The boy flipped on his tape recorder and recorded the argument with Customs. Customs then charged him with a felony under Florida law.
Now that in my view is an outrageous charge. I looked up the law and sure enough, Florida's legislature made it a felony to record someone's conversation without their permission, even an insolent public official like a customs agent.
Turning someone into a convicted felon over a tape recording is utterly insane, whacked out crazy.
But somebody who has committed a B&E and larceny I have no sympathy for. If you burglarize someone's premises, you deserve losing your rights of citizenship, including your Second Amendment rights.
If the state changes the law to let felons hunt, the felons still have to deal with the federal law. If a felon is in possession of a firearm, both the state and the feds have concurrent jurisdiction and can charge him with another felony, i. e., possession of a firearm by a convicted felon. It's the feds who charged Pete Bradley.
Several years back my home was broken into. It was 1 AM when I awoke to see a silhouette standing outside my bedroom. Fortunately, when I screamed this felon fled. I changed my attitude about handguns. The 22 pistol that I own is licensed. I have had professional instruction and I am very conscientious when small children visit my home (gun & ammunition stored well out of reach in separate rooms). The man who broke into my home as well as 16 others was eventually apprehended and sentenced to jail. I dare say that at least 16 voters want assurance that this person forfeited his right to EVER own a gun for any reason. When an individual commits a felony he / she forfeits rights that have been predetermined by the courts.
Stuart

United States

#14 Apr 20, 2009
Jugtown wrote:
20 years... if you go 20 years without committing a crime, criminal records should be wiped clean.
I think you are about the only one on here with any common sense.

Since: Sep 08

Mills River, NC

#16 Apr 20, 2009
Criminals ALWAYS make excuses and call it mistakes. Such feces. Criminals willfully using their power of choice to do the crime so they must live with societies punishment. They knew better but they chose to be a criminal. Do not let felons own a weapon. They will kill you with it. They can't be trusted in society.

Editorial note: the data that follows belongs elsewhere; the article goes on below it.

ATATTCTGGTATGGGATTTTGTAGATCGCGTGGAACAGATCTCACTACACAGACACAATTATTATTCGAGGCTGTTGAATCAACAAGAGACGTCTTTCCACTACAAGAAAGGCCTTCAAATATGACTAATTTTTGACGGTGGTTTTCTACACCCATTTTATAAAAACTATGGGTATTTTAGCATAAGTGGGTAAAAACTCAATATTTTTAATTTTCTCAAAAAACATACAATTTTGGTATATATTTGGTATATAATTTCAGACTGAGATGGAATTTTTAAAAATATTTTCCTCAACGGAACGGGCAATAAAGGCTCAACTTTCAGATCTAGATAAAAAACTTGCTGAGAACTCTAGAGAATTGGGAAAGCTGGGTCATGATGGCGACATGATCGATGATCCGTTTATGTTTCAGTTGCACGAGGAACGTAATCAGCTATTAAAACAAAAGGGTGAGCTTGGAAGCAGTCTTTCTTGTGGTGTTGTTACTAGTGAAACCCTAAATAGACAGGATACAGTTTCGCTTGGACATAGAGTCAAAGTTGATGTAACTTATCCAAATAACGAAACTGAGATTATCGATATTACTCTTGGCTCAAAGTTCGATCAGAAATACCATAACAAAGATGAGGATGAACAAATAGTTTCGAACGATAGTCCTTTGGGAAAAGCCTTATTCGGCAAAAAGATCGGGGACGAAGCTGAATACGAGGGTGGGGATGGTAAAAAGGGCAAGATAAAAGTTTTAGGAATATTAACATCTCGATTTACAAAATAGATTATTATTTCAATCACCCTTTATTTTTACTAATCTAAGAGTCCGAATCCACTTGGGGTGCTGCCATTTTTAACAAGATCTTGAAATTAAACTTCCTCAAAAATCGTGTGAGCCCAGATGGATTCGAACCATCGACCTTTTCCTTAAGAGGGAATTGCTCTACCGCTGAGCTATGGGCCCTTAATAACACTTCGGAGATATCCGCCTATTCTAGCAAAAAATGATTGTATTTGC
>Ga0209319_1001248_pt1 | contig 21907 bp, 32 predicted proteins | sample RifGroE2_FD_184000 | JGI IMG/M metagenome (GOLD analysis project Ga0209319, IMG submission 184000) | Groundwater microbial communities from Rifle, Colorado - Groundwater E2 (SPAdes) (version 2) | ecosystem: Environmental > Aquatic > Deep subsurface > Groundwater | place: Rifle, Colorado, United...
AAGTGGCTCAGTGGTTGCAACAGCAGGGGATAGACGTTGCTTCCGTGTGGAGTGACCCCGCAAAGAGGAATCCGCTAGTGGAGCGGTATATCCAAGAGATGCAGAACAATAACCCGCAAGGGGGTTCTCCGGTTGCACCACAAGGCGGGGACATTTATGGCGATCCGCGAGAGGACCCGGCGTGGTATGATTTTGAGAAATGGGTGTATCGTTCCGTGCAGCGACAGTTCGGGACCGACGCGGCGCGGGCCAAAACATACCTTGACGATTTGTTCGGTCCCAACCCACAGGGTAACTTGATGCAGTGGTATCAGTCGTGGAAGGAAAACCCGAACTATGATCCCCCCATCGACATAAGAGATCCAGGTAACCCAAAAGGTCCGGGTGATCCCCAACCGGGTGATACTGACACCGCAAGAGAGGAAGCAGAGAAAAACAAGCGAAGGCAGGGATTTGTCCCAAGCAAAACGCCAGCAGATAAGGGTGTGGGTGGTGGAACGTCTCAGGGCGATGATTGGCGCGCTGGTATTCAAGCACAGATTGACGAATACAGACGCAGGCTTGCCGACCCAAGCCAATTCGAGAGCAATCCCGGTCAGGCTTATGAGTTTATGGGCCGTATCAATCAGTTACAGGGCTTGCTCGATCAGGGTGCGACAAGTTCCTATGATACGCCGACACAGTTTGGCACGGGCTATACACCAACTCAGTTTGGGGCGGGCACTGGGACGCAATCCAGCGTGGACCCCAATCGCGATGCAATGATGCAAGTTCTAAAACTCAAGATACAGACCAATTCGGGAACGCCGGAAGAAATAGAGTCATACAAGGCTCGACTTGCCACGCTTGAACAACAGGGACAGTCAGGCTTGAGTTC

joe schmo

Maxton, NC

#17 Apr 20, 2009
No, violent felons should not be allowed to hunt.
But people who were convicted of non-violent crimes should i guess be allowed to hunt. Not all felons are the same. But personally I wouldn't care if they kept it the way it is. Hunting is not a necessity, its recreation.
Skippy

Asheville, NC

#18 Apr 20, 2009
If someone has such a burning desire to kill, let them join the Army but right now the Army doesn't want them. Even the Army knows it's not such a good idea to give people guns that don't really give a crap about the rules. So if they are too dangerious to turn loose in a war zone do you really want them in your backyard?
Touche

Columbus, GA

#19 Apr 20, 2009
souphead wrote:
I mean after all we have a person who used illegal drugs when he was in college (didn't get caught) in the White House.
Two in a row, even.
Citizen Blogger X

United States

#20 Apr 20, 2009
One of my brother-in-laws was approached by his cousin , His cousin asked him to come to court and testify that the two of them had been fishing together on a certain date , Being regular fishing buds my BIL wasn't sure of the date but agreed to testify for his cuz , After his testimony the prosecuter presented a video tape of the cousin actively working a marijuana patch ! My BIL is no a convicted felon for committing perjury, He was actually punished worse than his cousin and he has never touched marijuana in his life ! This was 15 yrs ago ! I don't have a problem with him hunting !
Stuart

United States

#21 Apr 20, 2009
Al K Seltzer wrote:
<quoted text>
If you think giving felons guns is common sense then you need to google common sense and stop taking using drugs.
Wow! I bet you really thought that through before you wrote it.Its not a fact of giving guns to just any felon.Its the fact of giving a person a second chance at life after they have shown they can be responsible.I would rather them apply and be legal than your way of having the repeat offenders out there hiding and having them unknowingly.How many times have we read in here another charge for felon in posession of a gun? Not to mention you are talking twenty years of no offenses.keep taking your drugs that felons are afraid of getting caught with one and that plan is working,cause its not.
Truth

Candler, NC

#22 Apr 20, 2009
thats the last thing we need felons in the woods with guns